The Mystery of the Fainting Goat

 “Faitning goats vs Exercise Ball” by Peahill Farm (Standard YouTube License)

Myotonic goats, or more commonly known as the fainting goat, are a popular pet becuase of their hilarious fainting behaviors. This is due to a genetic condition called myotonia congenita. Although they are called ‘fainting’ goats, they remian conscious during the experience [1]. This condition is also found in other livestock and sometimes in humans. It is a recessive genetic disorder that affects skeletal muscles in the organims by mutating the CLCN1 gene and inhibiting chloride channels [2].  This gene is responsible for muscle contractions and relaxations, and it is thought that mutations in the gene cause the muscles to become tense during the ‘Fight-or-Flight” response.  Whenever this goat becomes starled by something they tense up and fall to the side. This condition has the potential to cause harm if the goat is on top of a structure when this occurs.

This is a maladaptive trait that would lead to the goat becoming prey in natural environments. These goats have been bred as livestock for their meat since the late 1800’s and with the rise of the internet have become an entertaining spectacle. They are believed to have come to North America from Nova Scotia and are found  primarily in Tennessee. By the late 1900’s these goats had spread to Texas and were being bred for their size and reproductive rates. The larger goats weighing up to 175lbs are selected for as meat while smaller goats are bred as pets  [3]. Many people enjoy these goats as meals while other enjoy chasing them and the laughs that follow as they topple over.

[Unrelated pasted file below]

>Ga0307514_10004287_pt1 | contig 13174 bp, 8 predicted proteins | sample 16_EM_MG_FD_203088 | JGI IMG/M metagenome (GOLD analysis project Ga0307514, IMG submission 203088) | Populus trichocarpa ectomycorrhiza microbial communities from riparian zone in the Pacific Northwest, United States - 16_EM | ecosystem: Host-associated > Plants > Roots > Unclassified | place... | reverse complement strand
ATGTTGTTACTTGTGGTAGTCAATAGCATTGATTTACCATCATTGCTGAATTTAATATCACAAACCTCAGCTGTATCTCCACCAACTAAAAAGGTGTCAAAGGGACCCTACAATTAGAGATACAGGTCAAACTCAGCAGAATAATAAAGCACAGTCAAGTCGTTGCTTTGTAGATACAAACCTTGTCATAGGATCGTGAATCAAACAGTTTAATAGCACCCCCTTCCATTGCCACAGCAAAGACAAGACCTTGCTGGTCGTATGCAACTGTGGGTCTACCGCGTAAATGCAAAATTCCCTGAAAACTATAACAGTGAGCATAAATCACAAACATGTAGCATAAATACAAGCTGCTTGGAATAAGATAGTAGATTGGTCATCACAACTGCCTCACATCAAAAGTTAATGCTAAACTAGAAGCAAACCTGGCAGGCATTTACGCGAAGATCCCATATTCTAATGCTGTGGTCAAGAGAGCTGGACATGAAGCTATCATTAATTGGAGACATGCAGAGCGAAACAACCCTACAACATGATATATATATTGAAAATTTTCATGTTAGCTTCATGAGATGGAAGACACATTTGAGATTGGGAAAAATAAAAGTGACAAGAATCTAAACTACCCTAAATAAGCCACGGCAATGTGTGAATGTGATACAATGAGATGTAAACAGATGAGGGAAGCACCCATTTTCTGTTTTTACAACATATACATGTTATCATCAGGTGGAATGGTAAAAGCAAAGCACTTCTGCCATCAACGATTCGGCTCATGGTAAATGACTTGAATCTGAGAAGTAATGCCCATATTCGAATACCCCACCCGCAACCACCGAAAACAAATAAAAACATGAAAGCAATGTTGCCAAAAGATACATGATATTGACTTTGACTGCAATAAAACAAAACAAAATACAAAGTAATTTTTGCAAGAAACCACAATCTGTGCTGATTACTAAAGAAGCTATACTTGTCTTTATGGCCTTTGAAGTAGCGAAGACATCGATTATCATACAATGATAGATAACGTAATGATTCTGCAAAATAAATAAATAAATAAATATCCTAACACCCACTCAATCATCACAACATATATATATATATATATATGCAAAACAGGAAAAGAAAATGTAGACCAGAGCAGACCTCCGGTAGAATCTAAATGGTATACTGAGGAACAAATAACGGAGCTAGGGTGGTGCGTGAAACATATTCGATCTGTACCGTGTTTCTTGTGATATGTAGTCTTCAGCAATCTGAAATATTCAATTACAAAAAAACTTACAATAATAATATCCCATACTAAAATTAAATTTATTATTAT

“Tennessee Fainting Goat” by The She-Creature (CC by 2.0)

References: 

[1] Gibbens, Sarah. “Why ‘Fainting Goats’ Really Collapse in Fear.” National Geographic, National Geographic Society, 16 Feb. 2017, news.nationalgeographic.com/2017/02/fainting-goat-fear-response-video/.

[2] NIH. “Myotonia Congenita.” U.S National Library of Medicine , 11 Apr. 2018, ghr.nlm.nih.gov/condition/myotonia-congenita.

[3] Walker, Ryan. “Myotonic or Tennesse Fainting Goat.” The Livestock Conservancy, livestockconservancy.org/index.php/heritage/internal/tennfaint.

 

 

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